2. Description of the Prior Art
Traditionally, agricultural produce displayed in supermarkets, farmer's markets, or other venues has previously been harvested and transported, and as such often suffers wilting and cosmetic blemishes, damage to body and structure, loss of nutrition, and the resulting negative effects on consumption. By presenting living, growing crop plants in the marketplace showing none of the negative characteristics of harvest and transport, many of these hurdles to consumption can be overcome, and storage life of the harvested product increased dramatically. Additionally, presenting crops in a way that allows consumers to choose and harvest plants themselves introduces a positive tactile experience to consumers that contributes to a pleasing customer experience. Additionally, crop plants that are not picked in the marketplace are kept alive and healthy and can be returned with the production containers to the producer to be harvested and introduced to the market in a more traditional manner. The shelf life of live plants in such a system dramatically exceeds the shelf life of harvested vegetables and herbs.
SUMMARY
The present invention is a hydroponic produce display apparatus for in-store and market display of plants. The hydroponic produce display apparatus comprises a basin having an open top with the basin holding a volume of liquid. A cover is positioned on the open top of the basin with the cover being permeable to liquid. A display backing is provided having a first end, a second end opposite the first end, a first side, and a second side opposite the first side. The first end of the display backing is mounted over the open top of the basin with the display backing extending vertically from the basin. Mounting mechanisms cooperate with the display backing for mounting the plants to the display backing. A liquid introduction mechanism introduces liquid to the plants mounted to the display backing. A liquid transfer mechanism moves liquid from the basin to the liquid introduction means. Excess liquid from the liquid introduction means not absorbed by the plants is moved into the basin for transfer back to the liquid introduction means.
In addition, the present invention includes a hydroponic produce display apparatus for in-store and market display of plants. The hydroponic produce display apparatus comprises a basin for holding a volume of liquid. An opening is formed in the basin. A hydroponic container having a first end and a second end is provided. The first end of the hydroponic container cooperates with the opening in the basin with the plants growing within the hydroponic containers. Irrigation means move liquid from the basin to the second end of the hydroponic container wherein harvested hydroponic containers are exchanged with harvested containers.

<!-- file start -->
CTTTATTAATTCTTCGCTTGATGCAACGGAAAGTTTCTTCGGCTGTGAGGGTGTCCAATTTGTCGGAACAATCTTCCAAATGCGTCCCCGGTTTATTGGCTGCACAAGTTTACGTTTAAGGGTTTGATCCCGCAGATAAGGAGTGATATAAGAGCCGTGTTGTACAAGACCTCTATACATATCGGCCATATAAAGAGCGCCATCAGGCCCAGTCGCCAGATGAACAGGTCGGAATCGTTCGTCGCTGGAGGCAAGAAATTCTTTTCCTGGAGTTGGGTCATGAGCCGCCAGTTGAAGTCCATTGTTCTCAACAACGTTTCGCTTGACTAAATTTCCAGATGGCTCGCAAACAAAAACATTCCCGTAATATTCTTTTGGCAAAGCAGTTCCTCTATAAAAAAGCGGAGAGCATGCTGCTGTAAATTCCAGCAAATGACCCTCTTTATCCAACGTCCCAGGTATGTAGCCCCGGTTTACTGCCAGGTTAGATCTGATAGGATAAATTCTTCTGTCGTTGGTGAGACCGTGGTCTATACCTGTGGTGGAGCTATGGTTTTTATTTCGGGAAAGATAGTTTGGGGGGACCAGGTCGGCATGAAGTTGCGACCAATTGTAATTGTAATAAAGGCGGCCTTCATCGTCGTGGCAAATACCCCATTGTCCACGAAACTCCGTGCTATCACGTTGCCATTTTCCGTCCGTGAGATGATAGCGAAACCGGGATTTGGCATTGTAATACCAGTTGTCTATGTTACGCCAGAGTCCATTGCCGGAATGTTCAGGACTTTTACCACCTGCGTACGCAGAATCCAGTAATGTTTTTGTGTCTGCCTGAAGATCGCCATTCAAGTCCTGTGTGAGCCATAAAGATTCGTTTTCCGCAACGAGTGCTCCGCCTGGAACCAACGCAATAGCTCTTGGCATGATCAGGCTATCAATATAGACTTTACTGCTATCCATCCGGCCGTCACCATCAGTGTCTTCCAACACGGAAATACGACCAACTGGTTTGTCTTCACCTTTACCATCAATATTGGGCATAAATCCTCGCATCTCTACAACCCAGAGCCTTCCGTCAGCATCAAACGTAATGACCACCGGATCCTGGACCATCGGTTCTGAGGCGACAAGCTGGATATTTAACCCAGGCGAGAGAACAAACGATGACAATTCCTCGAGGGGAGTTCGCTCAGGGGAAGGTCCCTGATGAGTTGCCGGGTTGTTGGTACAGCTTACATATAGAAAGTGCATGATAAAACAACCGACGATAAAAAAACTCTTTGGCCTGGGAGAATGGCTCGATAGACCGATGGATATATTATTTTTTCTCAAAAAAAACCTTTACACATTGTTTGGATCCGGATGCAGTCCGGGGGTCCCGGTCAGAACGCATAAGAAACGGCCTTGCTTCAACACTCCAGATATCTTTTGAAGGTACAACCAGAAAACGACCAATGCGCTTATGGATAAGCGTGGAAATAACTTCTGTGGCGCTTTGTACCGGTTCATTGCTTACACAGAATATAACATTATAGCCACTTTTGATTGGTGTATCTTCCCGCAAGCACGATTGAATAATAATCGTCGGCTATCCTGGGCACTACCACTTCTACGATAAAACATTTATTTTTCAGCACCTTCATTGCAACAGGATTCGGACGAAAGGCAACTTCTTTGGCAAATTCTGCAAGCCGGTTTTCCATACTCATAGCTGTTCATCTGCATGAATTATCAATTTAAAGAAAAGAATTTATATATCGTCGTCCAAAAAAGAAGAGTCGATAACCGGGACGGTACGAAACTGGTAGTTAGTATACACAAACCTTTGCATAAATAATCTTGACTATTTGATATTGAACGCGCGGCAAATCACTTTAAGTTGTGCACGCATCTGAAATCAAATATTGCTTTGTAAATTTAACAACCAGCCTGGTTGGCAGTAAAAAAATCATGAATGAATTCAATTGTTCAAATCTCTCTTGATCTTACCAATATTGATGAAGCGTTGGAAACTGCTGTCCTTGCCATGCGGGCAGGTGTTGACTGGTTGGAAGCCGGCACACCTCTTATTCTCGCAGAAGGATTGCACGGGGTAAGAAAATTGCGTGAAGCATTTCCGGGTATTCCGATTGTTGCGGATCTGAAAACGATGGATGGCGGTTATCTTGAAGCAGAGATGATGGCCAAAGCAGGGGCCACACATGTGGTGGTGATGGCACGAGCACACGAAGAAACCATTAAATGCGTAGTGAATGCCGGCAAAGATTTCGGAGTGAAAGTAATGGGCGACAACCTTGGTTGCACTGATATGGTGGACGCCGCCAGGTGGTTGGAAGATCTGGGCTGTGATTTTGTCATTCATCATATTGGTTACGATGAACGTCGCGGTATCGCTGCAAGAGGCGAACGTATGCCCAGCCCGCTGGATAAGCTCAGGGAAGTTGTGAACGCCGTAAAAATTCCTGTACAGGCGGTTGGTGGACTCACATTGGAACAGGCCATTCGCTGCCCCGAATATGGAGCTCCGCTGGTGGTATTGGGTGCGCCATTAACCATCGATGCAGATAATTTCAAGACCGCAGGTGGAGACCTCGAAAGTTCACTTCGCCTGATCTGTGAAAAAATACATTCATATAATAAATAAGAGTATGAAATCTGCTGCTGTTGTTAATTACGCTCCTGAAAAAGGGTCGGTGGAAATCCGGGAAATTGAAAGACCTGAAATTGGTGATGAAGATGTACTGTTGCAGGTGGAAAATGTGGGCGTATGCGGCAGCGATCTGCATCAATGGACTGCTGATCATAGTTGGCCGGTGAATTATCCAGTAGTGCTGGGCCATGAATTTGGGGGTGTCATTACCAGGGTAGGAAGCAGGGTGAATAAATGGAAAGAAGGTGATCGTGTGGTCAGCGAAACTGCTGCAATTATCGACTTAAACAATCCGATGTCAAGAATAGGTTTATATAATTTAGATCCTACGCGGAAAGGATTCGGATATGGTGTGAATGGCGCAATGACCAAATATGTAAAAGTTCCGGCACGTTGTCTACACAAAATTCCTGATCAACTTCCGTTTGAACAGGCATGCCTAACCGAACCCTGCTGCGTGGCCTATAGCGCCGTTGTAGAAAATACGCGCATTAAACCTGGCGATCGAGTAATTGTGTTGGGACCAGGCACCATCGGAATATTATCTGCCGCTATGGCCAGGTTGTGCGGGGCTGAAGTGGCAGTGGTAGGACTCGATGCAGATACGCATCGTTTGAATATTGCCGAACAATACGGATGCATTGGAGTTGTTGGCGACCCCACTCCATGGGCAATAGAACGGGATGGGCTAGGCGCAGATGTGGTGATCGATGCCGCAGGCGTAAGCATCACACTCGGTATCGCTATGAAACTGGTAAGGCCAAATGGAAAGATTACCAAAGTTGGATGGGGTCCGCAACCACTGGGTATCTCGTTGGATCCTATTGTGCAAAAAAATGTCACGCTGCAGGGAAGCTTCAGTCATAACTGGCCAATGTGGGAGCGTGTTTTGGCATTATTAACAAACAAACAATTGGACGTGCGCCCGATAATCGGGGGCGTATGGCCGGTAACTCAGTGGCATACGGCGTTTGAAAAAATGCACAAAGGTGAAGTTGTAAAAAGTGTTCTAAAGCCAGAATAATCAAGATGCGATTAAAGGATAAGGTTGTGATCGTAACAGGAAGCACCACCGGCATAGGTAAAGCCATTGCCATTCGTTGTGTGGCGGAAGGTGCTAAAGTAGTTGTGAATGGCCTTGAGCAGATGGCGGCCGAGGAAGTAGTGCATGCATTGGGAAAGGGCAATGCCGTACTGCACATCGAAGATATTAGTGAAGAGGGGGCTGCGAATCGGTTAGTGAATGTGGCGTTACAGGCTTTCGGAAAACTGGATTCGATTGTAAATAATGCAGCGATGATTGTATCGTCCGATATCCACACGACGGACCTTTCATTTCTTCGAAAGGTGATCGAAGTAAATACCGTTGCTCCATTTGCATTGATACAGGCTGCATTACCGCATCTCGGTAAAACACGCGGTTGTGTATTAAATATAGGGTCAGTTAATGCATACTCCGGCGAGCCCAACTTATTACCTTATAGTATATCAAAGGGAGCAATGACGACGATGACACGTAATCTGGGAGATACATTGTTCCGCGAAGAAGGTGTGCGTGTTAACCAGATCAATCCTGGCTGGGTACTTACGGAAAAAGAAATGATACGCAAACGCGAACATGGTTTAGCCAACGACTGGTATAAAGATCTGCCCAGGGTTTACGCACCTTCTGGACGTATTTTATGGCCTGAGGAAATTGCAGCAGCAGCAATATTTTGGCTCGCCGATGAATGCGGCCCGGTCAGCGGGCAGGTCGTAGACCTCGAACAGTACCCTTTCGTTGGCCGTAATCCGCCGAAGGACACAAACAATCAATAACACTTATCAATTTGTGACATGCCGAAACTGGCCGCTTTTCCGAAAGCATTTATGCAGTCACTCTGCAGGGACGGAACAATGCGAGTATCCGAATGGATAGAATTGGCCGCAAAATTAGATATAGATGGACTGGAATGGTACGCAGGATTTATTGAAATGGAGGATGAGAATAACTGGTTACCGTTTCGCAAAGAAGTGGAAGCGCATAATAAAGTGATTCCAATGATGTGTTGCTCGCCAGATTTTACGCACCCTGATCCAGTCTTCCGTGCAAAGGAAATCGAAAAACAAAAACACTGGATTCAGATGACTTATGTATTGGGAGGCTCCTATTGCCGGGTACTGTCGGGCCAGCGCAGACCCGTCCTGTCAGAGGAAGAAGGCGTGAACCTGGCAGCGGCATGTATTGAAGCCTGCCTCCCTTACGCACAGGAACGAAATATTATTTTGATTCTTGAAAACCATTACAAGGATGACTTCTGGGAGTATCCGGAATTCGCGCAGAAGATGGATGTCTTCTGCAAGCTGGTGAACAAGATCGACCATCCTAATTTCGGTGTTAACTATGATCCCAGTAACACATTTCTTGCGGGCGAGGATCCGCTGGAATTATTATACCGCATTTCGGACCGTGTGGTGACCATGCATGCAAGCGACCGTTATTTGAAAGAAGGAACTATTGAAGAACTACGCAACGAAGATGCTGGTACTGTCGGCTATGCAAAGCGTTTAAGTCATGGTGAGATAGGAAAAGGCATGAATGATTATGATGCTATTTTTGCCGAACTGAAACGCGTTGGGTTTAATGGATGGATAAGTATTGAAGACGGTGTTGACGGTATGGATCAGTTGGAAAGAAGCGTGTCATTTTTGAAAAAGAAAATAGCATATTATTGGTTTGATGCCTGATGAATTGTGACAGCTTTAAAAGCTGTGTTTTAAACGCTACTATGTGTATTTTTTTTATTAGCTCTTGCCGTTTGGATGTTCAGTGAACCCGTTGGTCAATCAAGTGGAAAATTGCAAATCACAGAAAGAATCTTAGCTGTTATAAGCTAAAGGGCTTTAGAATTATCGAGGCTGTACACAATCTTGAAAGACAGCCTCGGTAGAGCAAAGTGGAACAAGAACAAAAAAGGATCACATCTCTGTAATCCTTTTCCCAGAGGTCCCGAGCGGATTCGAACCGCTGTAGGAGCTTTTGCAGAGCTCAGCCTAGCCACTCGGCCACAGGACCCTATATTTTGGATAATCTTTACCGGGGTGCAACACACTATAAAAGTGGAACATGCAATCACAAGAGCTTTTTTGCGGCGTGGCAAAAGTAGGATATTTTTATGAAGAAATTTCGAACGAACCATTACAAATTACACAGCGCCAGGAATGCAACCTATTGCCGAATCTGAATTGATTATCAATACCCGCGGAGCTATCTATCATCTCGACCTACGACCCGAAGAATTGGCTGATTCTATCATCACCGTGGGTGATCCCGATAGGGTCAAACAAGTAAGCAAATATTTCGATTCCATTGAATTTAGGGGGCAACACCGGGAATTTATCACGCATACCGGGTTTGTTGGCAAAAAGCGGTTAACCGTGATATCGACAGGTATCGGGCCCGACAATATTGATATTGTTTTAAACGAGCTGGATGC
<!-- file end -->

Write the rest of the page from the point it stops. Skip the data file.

The present invention further includes a method for in-store and market display of plants. The method comprises providing a basin for holding a volume of liquid, forming an opening in the basin, providing a hydroponic container having a first end and a second end, cooperating the first end of the hydroponic container with the opening in the basin, growing plants within the hydroponic containers, moving liquid from the basin to the second end of the hydroponic container, and exchanging the harvested hydroponic containers with unharvested hydroponic containers.
BRIEF DESCRIPTION OF THE DRAWINGS
FIG. 1 is a front elevational view illustrating a hydroponic produce display apparatus, constructed in accordance with the present invention, with the display skirt, drainage trough with grate cover, display backing, male brackets, overhead sprayers, and horizontal trough drip irrigation systems;